There are a ton of podcasts out there, but finding the right one can be difficult. In our new column Pod Hunters, we cover what we’ve been listening to that we can’t stop thinking about.
LeVar Burton made his name as an actor on shows like Roots and Star Trek: The Next Generation, but many remember him best as the host of PBS’s Reading Rainbow, where he spent 21 seasons recommending books to children. After the show ended, he launched an iPad app and later a Kickstarter (which became one of the most popular campaigns in the company’s history) to bring his literary recommendations into the 21st century. Burton has since parted ways with the studio behind Reading Rainbow, but his commitment to literature and literacy continues with his own company, LeVar Burton Kids.Here he runs his Skybrary children’s reading app, as well as a podcast devoted to short fiction, LeVar Burton Reads.
Burton opens each episode of his podcast with a simple guiding principal: “The only thing that these stories have in common is that I love them, and I hope you will, too.” Each episode is a single story, narrated by Burton, which runs just under an hour in length. Over the course of the show’s two seasons, he’s narrated some fantastic stories, such as Ken Liu’s heartbreaking fantasy The Paper Menagerie, Amal El-Mohtar’s The Truth About Owls, and Elmore Leonard’s No Man’s Guns. Burton is the epitome of podcast narrator, armed with a fantastic voice that allows you to sink into a story and not emerge until it’s finished.
Listen on Burton’s website, Apple Podcasts, Google Play, and Stitcher.
Burton told The Verge that over the last couple of years, he has turned his work and advocacy away from Reading Rainbow and toward a business and brand that he could control. “LeVar Burton Kids is my present and future concern,” he says. “Walking away from the Reading Rainbow brand gives me the opportunity to tell stories to my audience beyond simply the franchise of reading and literacy.” This sense of editorial control will allow him to focus on the social justice aspects of his various television roles, from Roots to Star Trek, as well as STEM topics.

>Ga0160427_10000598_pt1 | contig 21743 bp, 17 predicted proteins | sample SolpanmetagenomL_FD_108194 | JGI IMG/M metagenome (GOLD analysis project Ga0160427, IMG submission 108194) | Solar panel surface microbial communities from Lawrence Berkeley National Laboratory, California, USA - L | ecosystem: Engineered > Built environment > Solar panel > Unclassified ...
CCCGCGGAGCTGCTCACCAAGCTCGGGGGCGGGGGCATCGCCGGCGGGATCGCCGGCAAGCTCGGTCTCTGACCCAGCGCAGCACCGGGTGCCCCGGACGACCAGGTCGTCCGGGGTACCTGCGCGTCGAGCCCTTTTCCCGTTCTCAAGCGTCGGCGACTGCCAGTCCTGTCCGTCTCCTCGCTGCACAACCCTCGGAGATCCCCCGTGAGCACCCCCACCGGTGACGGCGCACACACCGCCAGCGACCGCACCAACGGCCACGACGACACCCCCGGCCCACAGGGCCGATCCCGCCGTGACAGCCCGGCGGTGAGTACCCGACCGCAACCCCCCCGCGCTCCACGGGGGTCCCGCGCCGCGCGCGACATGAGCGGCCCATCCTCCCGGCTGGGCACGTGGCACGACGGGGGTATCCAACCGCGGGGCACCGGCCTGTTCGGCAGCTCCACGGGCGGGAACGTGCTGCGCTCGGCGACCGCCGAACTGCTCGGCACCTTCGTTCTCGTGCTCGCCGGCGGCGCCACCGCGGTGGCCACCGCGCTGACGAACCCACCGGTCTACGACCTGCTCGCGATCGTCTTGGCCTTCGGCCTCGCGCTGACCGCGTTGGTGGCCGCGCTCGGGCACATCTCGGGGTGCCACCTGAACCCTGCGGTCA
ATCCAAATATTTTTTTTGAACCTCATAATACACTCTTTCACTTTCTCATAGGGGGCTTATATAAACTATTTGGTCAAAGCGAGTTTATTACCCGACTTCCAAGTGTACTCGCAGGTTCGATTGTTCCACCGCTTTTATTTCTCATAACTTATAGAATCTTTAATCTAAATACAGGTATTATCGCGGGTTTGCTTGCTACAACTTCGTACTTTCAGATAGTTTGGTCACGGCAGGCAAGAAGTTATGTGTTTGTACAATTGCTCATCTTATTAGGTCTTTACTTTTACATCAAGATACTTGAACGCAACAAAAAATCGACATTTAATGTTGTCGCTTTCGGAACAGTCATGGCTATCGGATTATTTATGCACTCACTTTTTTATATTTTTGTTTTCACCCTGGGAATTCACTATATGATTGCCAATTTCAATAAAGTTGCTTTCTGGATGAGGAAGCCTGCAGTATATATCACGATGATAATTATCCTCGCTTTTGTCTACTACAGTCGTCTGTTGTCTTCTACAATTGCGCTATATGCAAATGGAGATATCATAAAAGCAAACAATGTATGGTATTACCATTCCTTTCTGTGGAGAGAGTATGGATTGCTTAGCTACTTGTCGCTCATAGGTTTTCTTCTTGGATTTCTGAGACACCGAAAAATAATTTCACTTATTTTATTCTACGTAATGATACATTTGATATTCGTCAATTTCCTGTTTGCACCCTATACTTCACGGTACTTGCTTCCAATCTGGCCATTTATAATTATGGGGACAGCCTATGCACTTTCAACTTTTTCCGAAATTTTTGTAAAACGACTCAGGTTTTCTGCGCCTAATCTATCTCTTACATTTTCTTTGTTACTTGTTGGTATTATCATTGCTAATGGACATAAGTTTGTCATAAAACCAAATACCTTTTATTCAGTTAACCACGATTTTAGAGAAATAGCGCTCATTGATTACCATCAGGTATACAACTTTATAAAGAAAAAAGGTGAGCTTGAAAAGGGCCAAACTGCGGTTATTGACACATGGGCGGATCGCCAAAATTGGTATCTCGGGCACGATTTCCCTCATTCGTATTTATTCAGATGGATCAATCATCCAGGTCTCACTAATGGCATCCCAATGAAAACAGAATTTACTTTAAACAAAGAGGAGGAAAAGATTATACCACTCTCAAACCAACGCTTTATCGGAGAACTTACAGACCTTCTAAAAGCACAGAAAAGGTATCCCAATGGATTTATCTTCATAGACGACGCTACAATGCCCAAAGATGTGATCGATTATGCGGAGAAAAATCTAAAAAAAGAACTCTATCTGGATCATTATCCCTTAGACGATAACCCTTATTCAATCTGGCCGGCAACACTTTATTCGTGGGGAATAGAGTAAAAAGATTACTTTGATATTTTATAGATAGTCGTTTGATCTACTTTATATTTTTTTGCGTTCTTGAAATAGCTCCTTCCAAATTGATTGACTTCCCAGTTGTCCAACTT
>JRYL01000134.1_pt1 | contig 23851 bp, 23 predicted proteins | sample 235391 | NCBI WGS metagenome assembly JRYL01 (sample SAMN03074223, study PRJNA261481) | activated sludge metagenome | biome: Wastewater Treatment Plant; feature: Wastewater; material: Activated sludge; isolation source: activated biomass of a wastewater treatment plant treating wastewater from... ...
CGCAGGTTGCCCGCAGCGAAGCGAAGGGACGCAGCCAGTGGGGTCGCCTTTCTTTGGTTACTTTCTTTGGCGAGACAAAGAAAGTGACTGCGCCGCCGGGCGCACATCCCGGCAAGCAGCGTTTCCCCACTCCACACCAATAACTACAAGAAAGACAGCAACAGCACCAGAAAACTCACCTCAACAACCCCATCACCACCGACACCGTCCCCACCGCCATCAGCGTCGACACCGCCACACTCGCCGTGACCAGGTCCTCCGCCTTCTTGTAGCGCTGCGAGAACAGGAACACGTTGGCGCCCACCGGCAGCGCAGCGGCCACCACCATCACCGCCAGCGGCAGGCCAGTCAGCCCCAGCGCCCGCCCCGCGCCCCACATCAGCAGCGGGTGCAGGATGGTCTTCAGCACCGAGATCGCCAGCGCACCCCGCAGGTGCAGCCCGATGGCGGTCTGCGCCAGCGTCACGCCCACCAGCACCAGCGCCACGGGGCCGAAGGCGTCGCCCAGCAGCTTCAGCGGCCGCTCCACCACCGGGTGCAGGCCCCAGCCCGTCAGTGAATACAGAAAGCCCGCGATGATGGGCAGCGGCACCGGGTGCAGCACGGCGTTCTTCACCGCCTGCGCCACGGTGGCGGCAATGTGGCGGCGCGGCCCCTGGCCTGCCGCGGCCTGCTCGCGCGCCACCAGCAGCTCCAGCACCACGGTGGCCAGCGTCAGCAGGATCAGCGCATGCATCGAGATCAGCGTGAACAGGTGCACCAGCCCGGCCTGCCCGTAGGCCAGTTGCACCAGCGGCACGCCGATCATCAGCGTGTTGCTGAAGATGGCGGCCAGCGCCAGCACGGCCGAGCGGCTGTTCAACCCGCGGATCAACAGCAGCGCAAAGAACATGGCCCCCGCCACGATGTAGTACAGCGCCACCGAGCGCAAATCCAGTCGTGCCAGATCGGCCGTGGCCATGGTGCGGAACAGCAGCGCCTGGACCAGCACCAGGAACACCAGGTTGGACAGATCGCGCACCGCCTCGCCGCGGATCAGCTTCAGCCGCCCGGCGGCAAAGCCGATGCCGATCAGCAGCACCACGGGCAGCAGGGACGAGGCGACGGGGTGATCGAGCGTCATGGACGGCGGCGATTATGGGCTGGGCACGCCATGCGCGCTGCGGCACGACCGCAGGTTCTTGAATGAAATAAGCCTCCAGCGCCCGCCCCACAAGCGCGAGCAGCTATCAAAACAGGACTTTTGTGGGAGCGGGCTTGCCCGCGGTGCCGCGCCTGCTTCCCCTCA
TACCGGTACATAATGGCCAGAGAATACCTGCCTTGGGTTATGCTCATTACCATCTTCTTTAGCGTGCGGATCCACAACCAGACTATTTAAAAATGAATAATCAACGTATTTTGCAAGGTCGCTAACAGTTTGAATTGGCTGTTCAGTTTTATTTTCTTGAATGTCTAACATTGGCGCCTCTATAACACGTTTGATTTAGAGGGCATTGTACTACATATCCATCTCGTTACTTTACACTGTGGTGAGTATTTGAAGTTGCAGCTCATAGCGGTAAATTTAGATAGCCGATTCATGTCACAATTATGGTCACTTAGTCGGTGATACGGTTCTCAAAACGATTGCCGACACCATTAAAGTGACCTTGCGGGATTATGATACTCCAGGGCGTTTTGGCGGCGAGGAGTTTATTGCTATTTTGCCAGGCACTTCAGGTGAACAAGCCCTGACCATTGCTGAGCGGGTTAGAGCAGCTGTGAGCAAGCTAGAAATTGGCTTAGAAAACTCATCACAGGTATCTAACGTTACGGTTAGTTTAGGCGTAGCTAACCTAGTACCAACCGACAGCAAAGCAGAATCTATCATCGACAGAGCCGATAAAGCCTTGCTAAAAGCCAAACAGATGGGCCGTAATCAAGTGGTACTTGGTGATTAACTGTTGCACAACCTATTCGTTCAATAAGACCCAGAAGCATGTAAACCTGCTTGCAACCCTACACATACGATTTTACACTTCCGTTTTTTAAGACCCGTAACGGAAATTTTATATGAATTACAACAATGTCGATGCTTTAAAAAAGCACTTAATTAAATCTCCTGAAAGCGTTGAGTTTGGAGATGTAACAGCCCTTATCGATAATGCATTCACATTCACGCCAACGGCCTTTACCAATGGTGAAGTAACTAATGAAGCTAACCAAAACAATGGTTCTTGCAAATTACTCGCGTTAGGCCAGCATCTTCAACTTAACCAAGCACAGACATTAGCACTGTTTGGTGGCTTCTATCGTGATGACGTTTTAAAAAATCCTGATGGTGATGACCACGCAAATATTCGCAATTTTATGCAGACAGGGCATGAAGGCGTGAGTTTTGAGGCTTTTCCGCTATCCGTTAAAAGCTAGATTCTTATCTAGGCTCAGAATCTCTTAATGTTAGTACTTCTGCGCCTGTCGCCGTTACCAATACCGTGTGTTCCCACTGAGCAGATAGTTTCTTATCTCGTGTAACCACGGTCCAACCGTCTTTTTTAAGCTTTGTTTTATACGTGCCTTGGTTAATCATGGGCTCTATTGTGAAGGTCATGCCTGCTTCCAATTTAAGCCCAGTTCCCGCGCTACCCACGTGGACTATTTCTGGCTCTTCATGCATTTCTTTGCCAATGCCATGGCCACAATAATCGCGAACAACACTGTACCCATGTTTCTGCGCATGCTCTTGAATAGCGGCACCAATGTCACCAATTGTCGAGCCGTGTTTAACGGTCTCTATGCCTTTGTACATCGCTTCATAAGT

Burton says that his podcast is a way for him to share stories that he finds personally interesting, and one he thinks will resonate with his audience. He singled out one episode in which he reads Liu’s Paper Menagerie. The story is about a mixed-race boy who struggles with his Chinese and American heritage. Burton says that this particular story demonstrates the power that storytelling holds, and that it’s “possible for any of us to learn and grow through sharing a story.”
For the podcast’s first season, he and one of his producers, Julia Smith, identified a series of stories that they found appealing. “I began with science fiction because that’s my favorite genre, but I wanted selections to be from diverse genres of literature, because the whole point was to be able to engage in my favorite dynamic of storytelling: reading aloud.” The podcast began its second season in January, and also drew on recommendations from its audience; throughout Spring 2018, he’s taking the show on tour.
Burton says that podcasting is an ideal medium for encouraging reading and literacy, in part because of its accessibility and convenience — allowing people to listen when it’s best for them. “We all want to customize our content experience, in a way that works for us, and podcasting fits right into that.” Burton also notes that podcasting helps enhance the stories he selects: “What audio storytelling does is it engages the listener in a way that visual storytelling does not. You are creating the visuals for yourself, and because of that additional level of personal investment, it’s enjoyable on a different level.”
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